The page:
Middle Palisade - 58hr 15min - I am super glad Ryan and Matt have written about how terrible the rock is and how convoluted the routefinding is on the Farquhar Route.  Nathan and I were properly primed to think this would be one of the worst climbs of our lives, and it wasn’t. Don’t get me wrong, its loose, convoluted, and 4th/5th…just between Nathan and I having climbed the whole Bulgers List together, and him already having climbed the whole SPS List, we have been on some MEGA-CHOSS. Don’t take this section lightly.

After successfully routefinding our way up and down, bopping between various chutes, faces, ridges, and gullies. We started the long talus traverse to Sill.  The last big climb. Racing daylight. It is close. There is no way we are getting down Thunderbolt before dark….but can we at least be off the dangerous terrain. Just can’t pop on this long vert slog.

Sill Summit - 64hr 30min - This was a huge moment, gaining Mt. Sill, final big climb, only smaller ups and downs now - THIS IS WHERE I FLIPPED THE SWITCH - Nathan said, “we have 3 hrs of daylight, and there is no way we are going to do this traverse as fast as Travis and I did it (they had done 3hrs)” - my mantra as I literally started running and bolder hopping over to Polemonium, “NOT GOING TO DIE UP HERE” and I let myself imagine how terrifying it would be to still be making moves on NorPal or Starlight in blackness.  This let my body kick out the “Survival Instinct” reserves unlocking stores of anaerobic power and mental focus that the heat of the day, fatigue, and calorie restriction had closed off from access in a self-protective “conservation”. I repeated the mantra as I locked into a redline flow state for the terrain. 

Polemonium Summit - 65hrs 10min - “Drop me if you have to dude” huffed Nathan as I waited up for him before our first hand-over-hand rappel, “where did this kick come from?!?”.  I replied “No way, we are together the whole way, but we are going to be off the last technical downclimb between Starlight and Thunderbolt before dark!!!”

North Palisade Summit - 66hrs 20min - The Chimney Pitch and kicking across “the gap” into the squeeze chimney were both interesting cruxs.

Starlight Summit  - 67hr 10min - the Milk bottle was an awkward up climb and downclimb but Nathan and I both scampered up and down.

Hearts pounding, and deep breathing, we did the finally routefinding and hard downclimbing off Starlight. Flow state and urgency eased off, we stopped and put on our headlamps. “Dude we did it. I know we’re not safe yet. But HELL YEAH!”   Nathan replied in astonishment, “I still don’t know where that came from after the last two mega days you have put in.” I replied,  “we’re not gonna die up here”

Thunderbolt - 68hrs 50min - upclimbed the rest of the way to the infamous Thunderbolt summit crux more casually, then we used Nathan and Travis’ “trekking-poles-as-stick-clip” method from his recent SPS 2022 FKT push across this very traverse to protect the final ascent and descent on the 5.9yds summit block of Tbolt. 

Down Tbolt, traverse to Bishop Pass - 72hrs , South Lake Trail out - this is where the sleep deprivation really set in hard, the sleepiness went from 0-to-100 really fast, I could hardly walk or balance, couldn’t think or articulate well, certainly couldn’t run. We just marched. I asked Nathan if we could nap while on top of Bishop Pass, he said, “20min naps are great, but this is not the time, LETS FINISH THIS THING” …damn. Good Pacer. 

I hallucinated random alien, numerical, and religious symbols on each of the rocks we stepped over for that seemingly un-ending trail shuffle out to South Lake Trailhead.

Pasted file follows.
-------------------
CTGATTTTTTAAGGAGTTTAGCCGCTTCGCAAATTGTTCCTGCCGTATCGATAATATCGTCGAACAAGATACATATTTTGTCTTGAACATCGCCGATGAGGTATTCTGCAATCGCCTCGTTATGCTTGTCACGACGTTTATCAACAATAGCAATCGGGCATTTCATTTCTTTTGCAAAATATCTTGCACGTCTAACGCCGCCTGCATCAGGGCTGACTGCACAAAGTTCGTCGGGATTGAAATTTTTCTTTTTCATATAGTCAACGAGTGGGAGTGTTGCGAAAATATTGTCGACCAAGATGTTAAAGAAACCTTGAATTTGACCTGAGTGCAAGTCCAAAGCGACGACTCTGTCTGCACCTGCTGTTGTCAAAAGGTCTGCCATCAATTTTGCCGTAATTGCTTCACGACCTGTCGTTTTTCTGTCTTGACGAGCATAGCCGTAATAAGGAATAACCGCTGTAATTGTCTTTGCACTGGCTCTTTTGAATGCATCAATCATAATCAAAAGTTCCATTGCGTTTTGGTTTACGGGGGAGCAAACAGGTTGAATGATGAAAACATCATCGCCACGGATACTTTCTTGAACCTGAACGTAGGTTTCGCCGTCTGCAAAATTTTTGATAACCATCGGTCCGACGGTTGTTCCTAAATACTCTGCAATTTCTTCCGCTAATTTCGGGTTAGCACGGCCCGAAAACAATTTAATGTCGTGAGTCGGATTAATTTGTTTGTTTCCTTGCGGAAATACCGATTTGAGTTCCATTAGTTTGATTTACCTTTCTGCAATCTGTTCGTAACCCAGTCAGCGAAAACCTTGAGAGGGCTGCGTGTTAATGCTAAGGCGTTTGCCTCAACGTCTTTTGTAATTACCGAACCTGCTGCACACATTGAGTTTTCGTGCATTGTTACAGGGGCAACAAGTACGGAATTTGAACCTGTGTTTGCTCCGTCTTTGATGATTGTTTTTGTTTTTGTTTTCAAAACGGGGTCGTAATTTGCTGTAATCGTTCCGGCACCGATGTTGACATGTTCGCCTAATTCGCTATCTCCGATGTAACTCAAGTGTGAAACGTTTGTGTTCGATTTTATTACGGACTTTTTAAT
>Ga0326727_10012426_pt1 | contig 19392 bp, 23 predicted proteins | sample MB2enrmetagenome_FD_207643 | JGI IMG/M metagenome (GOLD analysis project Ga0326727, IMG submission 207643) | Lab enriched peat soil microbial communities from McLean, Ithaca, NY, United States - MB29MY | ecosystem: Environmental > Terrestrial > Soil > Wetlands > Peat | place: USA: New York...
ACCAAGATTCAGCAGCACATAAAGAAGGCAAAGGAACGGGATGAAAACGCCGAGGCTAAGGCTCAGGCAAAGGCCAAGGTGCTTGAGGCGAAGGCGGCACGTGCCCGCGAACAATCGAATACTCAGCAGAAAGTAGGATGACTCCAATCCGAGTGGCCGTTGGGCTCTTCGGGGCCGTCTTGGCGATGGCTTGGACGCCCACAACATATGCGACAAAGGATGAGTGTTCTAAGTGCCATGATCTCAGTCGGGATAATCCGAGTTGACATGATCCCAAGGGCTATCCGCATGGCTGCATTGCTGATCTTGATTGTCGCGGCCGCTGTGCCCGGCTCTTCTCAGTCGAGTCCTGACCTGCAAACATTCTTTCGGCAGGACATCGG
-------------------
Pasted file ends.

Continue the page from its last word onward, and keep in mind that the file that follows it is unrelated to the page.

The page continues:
South Lake Trailhead - 74hrs, 22min, 19sec - IT WAS DONE. I HAD DONE IT. I HAD ACTUALIZED A DREAM! From paper to reality… the Norman’s 13 push was complete. Time to get some sleep

But was it really over? Because the rest of the dream included hopping on a bike to roll straight into CA 14ers Human Powered Record

But first, finally some sleep… 8 days, 8 hours was Ryan Tetz’ mark to beat, I was 12 hours ahead of Record Pace. I need to pass off at least 6 of those for sleep at South Lake TH.

The start of the bike push!

80 hours 00min: Start bombing the massive downhill from South Lake TH down into Bishop, CA. Then on to the epic mega-climb of the West Ridge of White Mountain - switched to CX bike {some riding and some pushing} for the final gravel miles before gaining the ridge on foot - It was the heat of the day upon arriving here, in excess of 100 degrees Farenheit, so I built a cairn at my exact point of progress, took photos, and went to Chris Gorney’s air conditioned hotel room to sleep until evening.

90 hours 5 min: start climb of West Ridge on White Mountain at 7pm - Chris and I climbed through the night together - just under 15 hours round trip for the 16mi journey - I then coasted down the gravel approach road on the CX bike. - it may not have saved me any time - but after the EPIC on foot push of Norman’s 13 - I was motivated to save foot time. There is reason this route is a stand alone FKT, it is a beast of a vertical route.

106hrs 23min: [at 11:24 AM at the 100 plus degree heat of the day set in, on July 24, 2022] - I started the first big bike push - Riding 100 miles from the bottom of White Mountain, struggling greatly in the heat of the day…even with ice bandanas around my neck and back… and with the sleep deprivation, I finally yielded for a short 30min nap in the roadside dirt around 4pm, before rallying to push on until darkness to get 100 miles. After spending 9hrs 22min on the bike for the day [115hrs 45min total elapsed], Ashly and I took a photo with a particular tree at a roadside tree about 10mi north of Bridgeport, CA then slept in a cheap hotel room, luxurious for her and I…but she was still recovering from her Solo, Unsupported Female Southbound FKT on the John Muir Trail, I guess there is a reason they call us the FKT Power Couple…so plush nights it would be to escape this oppressive heat. Ashly is a hero.